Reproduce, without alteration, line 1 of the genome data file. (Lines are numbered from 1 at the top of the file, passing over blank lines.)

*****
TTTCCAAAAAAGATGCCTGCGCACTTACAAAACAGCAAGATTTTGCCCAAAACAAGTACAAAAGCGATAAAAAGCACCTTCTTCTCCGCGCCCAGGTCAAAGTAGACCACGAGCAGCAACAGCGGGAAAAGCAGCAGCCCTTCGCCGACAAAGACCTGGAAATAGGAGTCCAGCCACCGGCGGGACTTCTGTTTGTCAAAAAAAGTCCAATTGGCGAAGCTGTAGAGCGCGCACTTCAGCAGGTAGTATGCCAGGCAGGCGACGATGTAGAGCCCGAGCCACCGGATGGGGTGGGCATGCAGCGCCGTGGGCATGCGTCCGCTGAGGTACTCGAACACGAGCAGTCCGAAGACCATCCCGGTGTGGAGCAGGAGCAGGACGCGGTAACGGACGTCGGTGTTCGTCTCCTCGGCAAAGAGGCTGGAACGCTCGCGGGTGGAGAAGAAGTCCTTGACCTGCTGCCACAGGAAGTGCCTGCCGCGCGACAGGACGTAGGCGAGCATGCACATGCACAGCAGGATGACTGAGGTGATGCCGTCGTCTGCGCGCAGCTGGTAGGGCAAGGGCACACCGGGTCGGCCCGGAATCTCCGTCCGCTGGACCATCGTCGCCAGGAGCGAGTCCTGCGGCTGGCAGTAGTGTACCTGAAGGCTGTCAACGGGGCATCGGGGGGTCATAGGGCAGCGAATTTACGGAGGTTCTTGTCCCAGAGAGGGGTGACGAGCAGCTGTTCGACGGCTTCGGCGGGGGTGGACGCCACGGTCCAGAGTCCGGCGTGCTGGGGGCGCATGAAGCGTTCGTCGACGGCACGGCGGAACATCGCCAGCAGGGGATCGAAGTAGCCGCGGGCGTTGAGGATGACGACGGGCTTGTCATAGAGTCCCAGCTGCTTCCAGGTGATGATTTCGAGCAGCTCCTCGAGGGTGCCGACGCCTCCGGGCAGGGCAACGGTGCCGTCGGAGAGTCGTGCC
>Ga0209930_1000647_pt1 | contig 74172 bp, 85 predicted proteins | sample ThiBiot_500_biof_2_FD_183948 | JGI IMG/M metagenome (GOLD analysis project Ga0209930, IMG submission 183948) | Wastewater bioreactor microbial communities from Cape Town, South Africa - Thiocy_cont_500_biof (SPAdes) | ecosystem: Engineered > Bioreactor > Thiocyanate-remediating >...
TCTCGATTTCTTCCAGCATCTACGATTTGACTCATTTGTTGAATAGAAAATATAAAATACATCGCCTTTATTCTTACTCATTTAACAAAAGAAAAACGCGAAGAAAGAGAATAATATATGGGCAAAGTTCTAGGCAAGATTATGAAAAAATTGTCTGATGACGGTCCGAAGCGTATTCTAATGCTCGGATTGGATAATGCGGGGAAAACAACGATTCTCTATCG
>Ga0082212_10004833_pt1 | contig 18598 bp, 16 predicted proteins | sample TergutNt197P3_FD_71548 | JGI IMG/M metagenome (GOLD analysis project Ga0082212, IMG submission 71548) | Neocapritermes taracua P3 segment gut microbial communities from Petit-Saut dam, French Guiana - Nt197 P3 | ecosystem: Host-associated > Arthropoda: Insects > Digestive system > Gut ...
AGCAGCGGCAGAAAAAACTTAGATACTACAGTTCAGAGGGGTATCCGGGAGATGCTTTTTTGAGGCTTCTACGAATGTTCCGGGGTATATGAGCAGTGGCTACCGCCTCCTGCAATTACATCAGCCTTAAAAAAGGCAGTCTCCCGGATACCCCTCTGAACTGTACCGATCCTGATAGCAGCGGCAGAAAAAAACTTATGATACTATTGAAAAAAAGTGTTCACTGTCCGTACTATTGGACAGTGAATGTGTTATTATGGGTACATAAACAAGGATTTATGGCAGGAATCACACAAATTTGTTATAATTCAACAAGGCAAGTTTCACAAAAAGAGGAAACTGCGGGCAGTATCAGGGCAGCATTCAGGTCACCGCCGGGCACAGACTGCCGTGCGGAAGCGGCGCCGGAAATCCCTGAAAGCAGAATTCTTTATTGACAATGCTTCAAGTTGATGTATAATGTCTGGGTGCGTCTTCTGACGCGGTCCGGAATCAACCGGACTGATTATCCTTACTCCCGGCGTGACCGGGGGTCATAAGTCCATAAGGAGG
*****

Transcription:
TTTCCAAAAAAGATGCCTGCGCACTTACAAAACAGCAAGATTTTGCCCAAAACAAGTACAAAAGCGATAAAAAGCACCTTCTTCTCCGCGCCCAGGTCAAAGTAGACCACGAGCAGCAACAGCGGGAAAAGCAGCAGCCCTTCGCCGACAAAGACCTGGAAATAGGAGTCCAGCCACCGGCGGGACTTCTGTTTGTCAAAAAAAGTCCAATTGGCGAAGCTGTAGAGCGCGCACTTCAGCAGGTAGTATGCCAGGCAGGCGACGATGTAGAGCCCGAGCCACCGGATGGGGTGGGCATGCAGCGCCGTGGGCATGCGTCCGCTGAGGTACTCGAACACGAGCAGTCCGAAGACCATCCCGGTGTGGAGCAGGAGCAGGACGCGGTAACGGACGTCGGTGTTCGTCTCCTCGGCAAAGAGGCTGGAACGCTCGCGGGTGGAGAAGAAGTCCTTGACCTGCTGCCACAGGAAGTGCCTGCCGCGCGACAGGACGTAGGCGAGCATGCACATGCACAGCAGGATGACTGAGGTGATGCCGTCGTCTGCGCGCAGCTGGTAGGGCAAGGGCACACCGGGTCGGCCCGGAATCTCCGTCCGCTGGACCATCGTCGCCAGGAGCGAGTCCTGCGGCTGGCAGTAGTGTACCTGAAGGCTGTCAACGGGGCATCGGGGGGTCATAGGGCAGCGAATTTACGGAGGTTCTTGTCCCAGAGAGGGGTGACGAGCAGCTGTTCGACGGCTTCGGCGGGGGTGGACGCCACGGTCCAGAGTCCGGCGTGCTGGGGGCGCATGAAGCGTTCGTCGACGGCACGGCGGAACATCGCCAGCAGGGGATCGAAGTAGCCGCGGGCGTTGAGGATGACGACGGGCTTGTCATAGAGTCCCAGCTGCTTCCAGGTGATGATTTCGAGCAGCTCCTCGAGGGTGCCGACGCCTCCGGGCAGGGCAACGGTGCCGTCGGAGAGTCGTGCC